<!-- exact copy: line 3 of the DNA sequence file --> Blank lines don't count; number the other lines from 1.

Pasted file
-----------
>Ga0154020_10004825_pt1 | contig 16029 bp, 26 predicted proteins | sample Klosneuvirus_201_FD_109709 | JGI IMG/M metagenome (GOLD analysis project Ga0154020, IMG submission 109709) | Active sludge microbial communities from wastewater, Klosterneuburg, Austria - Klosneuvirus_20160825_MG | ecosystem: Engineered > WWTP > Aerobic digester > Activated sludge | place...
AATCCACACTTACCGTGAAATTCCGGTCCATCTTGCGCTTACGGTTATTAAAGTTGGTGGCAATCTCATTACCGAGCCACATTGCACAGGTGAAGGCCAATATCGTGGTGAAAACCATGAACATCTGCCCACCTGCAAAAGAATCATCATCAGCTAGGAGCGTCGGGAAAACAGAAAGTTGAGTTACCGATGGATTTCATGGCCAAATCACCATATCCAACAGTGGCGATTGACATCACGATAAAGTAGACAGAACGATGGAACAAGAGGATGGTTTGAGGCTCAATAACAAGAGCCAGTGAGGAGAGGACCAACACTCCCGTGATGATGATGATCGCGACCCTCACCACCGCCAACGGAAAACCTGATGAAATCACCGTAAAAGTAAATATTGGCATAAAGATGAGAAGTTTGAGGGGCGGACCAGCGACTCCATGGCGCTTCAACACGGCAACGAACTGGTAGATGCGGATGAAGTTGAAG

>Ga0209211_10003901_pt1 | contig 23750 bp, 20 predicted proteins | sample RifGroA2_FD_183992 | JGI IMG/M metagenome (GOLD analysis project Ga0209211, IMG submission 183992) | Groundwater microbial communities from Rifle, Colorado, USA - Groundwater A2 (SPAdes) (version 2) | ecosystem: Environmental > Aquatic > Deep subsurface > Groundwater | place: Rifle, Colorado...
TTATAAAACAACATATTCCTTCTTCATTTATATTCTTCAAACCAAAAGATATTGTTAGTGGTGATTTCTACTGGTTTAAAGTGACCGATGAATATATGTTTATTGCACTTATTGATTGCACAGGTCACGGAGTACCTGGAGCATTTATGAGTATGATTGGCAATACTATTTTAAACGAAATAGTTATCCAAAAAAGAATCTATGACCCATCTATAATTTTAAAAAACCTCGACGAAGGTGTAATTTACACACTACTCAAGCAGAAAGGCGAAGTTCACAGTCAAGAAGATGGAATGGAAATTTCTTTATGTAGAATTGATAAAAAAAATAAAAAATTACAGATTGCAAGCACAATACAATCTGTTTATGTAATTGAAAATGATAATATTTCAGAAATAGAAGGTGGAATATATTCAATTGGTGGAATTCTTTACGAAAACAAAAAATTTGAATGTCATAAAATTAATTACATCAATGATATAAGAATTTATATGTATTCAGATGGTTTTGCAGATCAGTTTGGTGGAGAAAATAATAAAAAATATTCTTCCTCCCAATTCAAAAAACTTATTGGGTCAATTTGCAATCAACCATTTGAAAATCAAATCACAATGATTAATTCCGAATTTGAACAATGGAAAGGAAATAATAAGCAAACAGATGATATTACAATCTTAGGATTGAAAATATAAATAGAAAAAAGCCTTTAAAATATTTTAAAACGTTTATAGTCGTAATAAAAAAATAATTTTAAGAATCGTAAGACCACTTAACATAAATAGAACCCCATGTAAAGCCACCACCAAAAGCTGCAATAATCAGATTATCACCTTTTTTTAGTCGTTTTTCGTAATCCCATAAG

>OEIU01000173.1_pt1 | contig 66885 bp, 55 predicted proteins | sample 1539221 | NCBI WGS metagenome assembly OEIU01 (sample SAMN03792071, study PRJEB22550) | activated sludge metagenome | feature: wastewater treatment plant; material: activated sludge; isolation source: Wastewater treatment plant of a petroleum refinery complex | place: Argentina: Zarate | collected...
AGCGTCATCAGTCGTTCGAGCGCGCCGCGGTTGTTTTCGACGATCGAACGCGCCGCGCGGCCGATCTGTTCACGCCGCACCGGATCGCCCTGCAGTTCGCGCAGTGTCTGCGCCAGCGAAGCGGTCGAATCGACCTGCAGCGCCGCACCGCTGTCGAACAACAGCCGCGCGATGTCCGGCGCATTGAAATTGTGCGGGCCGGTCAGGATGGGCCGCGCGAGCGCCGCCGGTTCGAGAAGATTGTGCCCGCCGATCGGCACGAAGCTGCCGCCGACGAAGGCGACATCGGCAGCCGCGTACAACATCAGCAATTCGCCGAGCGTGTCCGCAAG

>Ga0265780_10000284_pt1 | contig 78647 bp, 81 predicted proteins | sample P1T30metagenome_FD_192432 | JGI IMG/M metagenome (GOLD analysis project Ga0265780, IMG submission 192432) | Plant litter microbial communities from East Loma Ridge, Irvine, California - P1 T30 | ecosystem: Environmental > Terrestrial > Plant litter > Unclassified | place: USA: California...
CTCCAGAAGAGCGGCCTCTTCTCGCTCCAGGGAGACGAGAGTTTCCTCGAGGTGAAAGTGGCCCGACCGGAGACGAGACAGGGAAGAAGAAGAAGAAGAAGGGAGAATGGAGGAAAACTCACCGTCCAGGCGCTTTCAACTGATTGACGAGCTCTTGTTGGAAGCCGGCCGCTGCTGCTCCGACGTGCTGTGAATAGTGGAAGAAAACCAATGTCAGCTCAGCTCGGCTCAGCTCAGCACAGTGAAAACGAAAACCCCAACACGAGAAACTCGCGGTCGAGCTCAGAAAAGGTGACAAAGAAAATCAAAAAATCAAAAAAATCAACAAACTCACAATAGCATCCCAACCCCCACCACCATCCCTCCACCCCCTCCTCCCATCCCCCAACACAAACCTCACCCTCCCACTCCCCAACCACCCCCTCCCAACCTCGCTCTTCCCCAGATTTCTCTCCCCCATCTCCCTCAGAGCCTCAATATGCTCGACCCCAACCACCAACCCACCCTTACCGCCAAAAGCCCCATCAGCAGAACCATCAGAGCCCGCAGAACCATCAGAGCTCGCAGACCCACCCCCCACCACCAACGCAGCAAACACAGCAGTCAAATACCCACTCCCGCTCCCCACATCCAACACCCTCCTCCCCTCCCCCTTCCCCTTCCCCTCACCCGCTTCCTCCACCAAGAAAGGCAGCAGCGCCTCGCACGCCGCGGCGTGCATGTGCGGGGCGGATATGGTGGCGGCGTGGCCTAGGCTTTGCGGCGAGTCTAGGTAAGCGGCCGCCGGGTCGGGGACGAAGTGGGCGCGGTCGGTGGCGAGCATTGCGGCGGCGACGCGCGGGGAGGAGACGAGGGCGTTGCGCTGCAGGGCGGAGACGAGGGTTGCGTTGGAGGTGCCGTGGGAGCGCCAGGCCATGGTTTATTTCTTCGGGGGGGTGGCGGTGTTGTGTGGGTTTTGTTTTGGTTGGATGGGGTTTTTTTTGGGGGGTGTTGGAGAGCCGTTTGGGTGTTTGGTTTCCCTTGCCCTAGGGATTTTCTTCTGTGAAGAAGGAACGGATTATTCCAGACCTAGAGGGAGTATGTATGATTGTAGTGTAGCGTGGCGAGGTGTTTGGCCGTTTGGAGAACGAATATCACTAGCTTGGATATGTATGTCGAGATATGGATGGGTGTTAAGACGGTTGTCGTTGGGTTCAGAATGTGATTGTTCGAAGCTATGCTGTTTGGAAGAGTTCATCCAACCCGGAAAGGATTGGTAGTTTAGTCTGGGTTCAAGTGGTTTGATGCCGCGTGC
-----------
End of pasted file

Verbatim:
>Ga0209211_10003901_pt1 | contig 23750 bp, 20 predicted proteins | sample RifGroA2_FD_183992 | JGI IMG/M metagenome (GOLD analysis project Ga0209211, IMG submission 183992) | Groundwater microbial communities from Rifle, Colorado, USA - Groundwater A2 (SPAdes) (version 2) | ecosystem: Environmental > Aquatic > Deep subsurface > Groundwater | place: Rifle, Colorado...